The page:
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Feels like this should be a hushed whispered conversation, but out of 45,000 people there must be a fair number thinking about their next career step.

If you are going to conference and handing out business cards or even a cv what are people going to find about you when they jump on line and search for you to follow up on discussions?

 “Standing on a street corner waiting for no one, is power.” Said poet Gregory CorsoHe was writing at a time before the explosion of the net and social media but his sentiment of putting yourself out there under your own control is perfect for the change to career management that we are witnessing globally.

Earlier this year the Wall Street Journal had a number of pieces on recruitment.  The message was that access to information through social media has made the traditional CV of less value.

As the economy picks up and people return to career planning instead of career survival, being discoverable is going to become the name of the game. Social media is the tool to provide a street corner which is more 42nd St than Sesame St!

Professional’s  focus around social media has, for some been about control and restrictions, managing risk and PR disasters.  As a result many people have steered away from having a social media presence.  However, now that recruiters have embraced social media as a new communications channel, it is our turn to do so, for our own personal profiles and career development.

The traditional model of candidates reacting to job adverts is being added to, by proactive searching by recruiters, hunting out the perfect candidate who matches all the multi dimensions their client is seeking. The Prince found the foot that fit the slipper because he went to everyone in the kingdom in person, this is clearly not an option outside of a fairy story!

If your profile, your expertise and your brand value are not out there on the corner, the dream job recruiter is not going to find you even if you are the perfect fit.

Social networking sites such as LinkedIn, Facebook and Twitter are all popular sites for searchers when it comes to hunting out the perfect fit.

Dan Schawbel, Managing Partner of Millennial Branding in the US and founder of the Personal Branding Blog, believes that those who do not have an online presence within any of these websites will not appear to be relevant to employers, and will risk being passed over for more “savvy applicants that have more ‘visibility’”.

None of this is to suggest that face-to-face networking is any less important.  Seth Apple is a practice development manager at a US law firm and he recommends that associates and those seeking to build their careers inside and outside their firms should send out “Reverse APBs”. Instead of an APB being a call out for a missing person these APBs stand for: Attendance, Participation and Branding.  Social media can again be a valuable tool in these activities and achieving the desired visibility.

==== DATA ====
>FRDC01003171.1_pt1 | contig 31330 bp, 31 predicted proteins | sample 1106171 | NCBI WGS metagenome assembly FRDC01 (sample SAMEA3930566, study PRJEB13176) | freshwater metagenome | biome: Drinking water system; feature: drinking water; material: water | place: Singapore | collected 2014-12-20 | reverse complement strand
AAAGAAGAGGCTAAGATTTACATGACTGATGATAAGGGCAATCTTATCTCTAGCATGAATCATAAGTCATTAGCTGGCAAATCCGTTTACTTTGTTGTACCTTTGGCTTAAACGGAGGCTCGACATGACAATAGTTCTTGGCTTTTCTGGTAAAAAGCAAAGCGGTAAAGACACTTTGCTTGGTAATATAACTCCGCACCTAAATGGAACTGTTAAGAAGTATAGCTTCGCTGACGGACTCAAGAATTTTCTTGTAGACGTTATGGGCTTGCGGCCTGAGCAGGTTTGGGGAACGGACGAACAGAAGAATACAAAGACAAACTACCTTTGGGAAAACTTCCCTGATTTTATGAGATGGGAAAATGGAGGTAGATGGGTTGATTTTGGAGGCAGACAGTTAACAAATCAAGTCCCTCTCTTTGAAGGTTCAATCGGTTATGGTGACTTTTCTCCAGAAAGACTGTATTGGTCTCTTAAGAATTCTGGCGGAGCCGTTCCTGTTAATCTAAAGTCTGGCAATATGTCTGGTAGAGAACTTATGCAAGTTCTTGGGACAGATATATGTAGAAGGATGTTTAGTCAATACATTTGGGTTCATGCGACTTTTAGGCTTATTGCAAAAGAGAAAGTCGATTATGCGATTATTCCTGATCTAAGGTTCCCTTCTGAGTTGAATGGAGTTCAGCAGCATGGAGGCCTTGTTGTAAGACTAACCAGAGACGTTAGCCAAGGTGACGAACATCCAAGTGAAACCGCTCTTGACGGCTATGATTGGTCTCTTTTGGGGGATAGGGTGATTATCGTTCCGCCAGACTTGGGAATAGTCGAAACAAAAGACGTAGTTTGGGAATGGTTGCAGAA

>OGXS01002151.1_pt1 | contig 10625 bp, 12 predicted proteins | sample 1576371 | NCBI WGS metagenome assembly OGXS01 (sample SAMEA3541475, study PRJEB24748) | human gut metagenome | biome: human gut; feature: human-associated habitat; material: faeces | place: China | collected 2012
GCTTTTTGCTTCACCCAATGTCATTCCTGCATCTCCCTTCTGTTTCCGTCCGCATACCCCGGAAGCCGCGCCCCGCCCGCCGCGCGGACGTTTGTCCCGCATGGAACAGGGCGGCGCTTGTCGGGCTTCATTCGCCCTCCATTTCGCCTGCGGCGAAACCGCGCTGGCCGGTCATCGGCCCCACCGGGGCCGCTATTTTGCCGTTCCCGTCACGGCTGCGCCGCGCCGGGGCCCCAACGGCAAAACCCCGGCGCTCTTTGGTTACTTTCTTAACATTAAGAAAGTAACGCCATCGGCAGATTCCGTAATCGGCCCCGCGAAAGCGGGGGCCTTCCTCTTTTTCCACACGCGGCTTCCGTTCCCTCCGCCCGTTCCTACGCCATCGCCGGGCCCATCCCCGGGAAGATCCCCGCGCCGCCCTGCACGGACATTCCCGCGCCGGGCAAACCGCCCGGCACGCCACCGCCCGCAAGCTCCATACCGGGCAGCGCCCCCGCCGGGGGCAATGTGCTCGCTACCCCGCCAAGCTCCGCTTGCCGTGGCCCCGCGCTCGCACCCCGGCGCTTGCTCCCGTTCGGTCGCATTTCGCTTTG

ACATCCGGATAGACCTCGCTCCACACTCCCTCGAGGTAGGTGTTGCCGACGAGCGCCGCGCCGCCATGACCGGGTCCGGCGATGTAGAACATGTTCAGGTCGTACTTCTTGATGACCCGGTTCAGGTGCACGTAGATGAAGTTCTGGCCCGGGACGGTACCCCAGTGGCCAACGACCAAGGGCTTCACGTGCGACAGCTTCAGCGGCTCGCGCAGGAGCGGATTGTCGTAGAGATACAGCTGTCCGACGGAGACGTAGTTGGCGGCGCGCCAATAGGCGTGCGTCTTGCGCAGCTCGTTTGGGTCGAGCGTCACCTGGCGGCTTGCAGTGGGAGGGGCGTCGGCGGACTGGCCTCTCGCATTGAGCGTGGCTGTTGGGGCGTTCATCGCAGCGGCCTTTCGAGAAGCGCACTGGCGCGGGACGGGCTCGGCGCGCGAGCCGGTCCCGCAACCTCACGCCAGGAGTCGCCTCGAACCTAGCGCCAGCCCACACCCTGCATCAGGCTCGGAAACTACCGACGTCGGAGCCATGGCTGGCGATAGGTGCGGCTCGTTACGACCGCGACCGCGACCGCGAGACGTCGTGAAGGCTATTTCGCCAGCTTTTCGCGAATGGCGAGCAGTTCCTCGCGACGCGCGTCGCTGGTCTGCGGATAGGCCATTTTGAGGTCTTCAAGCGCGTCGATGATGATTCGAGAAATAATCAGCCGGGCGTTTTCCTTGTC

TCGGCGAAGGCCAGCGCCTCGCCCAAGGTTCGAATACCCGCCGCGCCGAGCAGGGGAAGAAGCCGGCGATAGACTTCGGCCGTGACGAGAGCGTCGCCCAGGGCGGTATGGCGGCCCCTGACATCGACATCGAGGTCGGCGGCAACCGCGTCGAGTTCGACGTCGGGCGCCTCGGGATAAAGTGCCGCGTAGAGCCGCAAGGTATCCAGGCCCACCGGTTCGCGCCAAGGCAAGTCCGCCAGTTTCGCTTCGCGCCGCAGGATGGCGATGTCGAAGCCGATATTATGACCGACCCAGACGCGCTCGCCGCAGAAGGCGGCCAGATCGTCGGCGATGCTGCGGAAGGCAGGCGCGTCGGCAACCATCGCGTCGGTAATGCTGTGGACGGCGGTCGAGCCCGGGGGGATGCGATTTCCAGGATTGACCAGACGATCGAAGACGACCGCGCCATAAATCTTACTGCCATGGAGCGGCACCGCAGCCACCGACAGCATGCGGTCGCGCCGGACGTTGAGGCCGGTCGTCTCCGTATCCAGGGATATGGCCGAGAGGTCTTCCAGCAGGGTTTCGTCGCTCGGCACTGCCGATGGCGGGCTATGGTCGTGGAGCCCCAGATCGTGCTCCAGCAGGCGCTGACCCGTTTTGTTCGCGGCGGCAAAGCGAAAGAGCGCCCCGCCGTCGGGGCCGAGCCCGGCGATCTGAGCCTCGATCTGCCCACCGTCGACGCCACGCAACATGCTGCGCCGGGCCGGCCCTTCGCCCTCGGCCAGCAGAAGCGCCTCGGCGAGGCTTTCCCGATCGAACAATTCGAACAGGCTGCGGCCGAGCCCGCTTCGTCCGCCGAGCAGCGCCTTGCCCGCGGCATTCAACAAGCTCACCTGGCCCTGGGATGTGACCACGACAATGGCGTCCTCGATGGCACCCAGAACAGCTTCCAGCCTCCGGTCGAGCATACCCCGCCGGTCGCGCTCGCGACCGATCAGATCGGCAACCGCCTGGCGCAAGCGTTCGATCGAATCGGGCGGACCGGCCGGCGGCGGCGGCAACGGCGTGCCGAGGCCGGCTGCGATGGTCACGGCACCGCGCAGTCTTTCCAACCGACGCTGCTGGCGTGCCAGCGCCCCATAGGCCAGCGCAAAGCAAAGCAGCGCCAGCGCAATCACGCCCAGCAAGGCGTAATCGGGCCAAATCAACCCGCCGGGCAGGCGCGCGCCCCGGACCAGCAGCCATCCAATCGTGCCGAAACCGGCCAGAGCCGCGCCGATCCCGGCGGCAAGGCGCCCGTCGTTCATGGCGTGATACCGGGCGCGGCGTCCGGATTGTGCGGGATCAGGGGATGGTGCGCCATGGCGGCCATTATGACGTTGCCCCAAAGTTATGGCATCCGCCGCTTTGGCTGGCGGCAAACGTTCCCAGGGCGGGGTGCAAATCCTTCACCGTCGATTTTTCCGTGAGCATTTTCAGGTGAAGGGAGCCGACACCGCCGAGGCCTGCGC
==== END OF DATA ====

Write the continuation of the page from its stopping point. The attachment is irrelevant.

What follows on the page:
Becoming discoverable is less work and a lot less daunting than you might think.  As an experiment, if you Google “Jennie Vickers” you get about 2,800 hits. Have a go with your own name and then try these 5 things and search again 2 weeks later:

  1. Have a conversation with someone you trust and talk about your work passions, your ambitions, your goals, the work you are most proud of and then listen when they reflect it back to you. Out of a good conversation will emerge your strengths and your passions then capture them in a few words or concepts which describe your expertise;
  2. Get linked In with LinkedIn. If you have a profile go in, make more connections, talk about the expertise and strengths identified in step 1, add an update every day for 5 days about something relevant to your expertise, add some skills and accomplishments and bring your profile to life.  If you are not LinkedIn then get started and do not restrict people’s ability to ask to connect to you.  You can decide who you connect to but do not make it hard for people who want to;
  3. Start up a blog. WordPress.com gives access to a free blog builder and the set up is fairly simple and if you cannot work it out ask your kids to do it for you and then get writing. Even my guide dog friend Luke has a blog and that took about an hour to set up (I am still waiting for him to write his first entry but he has lost 9kgs!);
  4. Start asking for recommendations, endorsements and testimonials of your work and add them to Linkedin; and
  5.  Take a crack at twitter by re-tweating useful information relevant to your expertise and then when feeling courageous, start to put your own useful advice out there.

For many who embrace this “being found” concept, even these 5 simple tasks might seem daunting.  “Executive as Expert” ” is a programme which has developed out of the need to assist time poor, media shy business executives make the transition from career management by reaction, towards expertise positioning, using the web and social media. Ask a Zeopard if you want more information.

So finally, if making yourself visible on the web-street corner is not for you then I caution you with the words of author Diana Gabaldon who said “…sitting and waiting is one of the most miserable occupations known to man – not that it usually is known to men; women do it much more often.” If you do not want to be miserable, stop sitting and waiting and get out there onto the web.

Happy job hunting.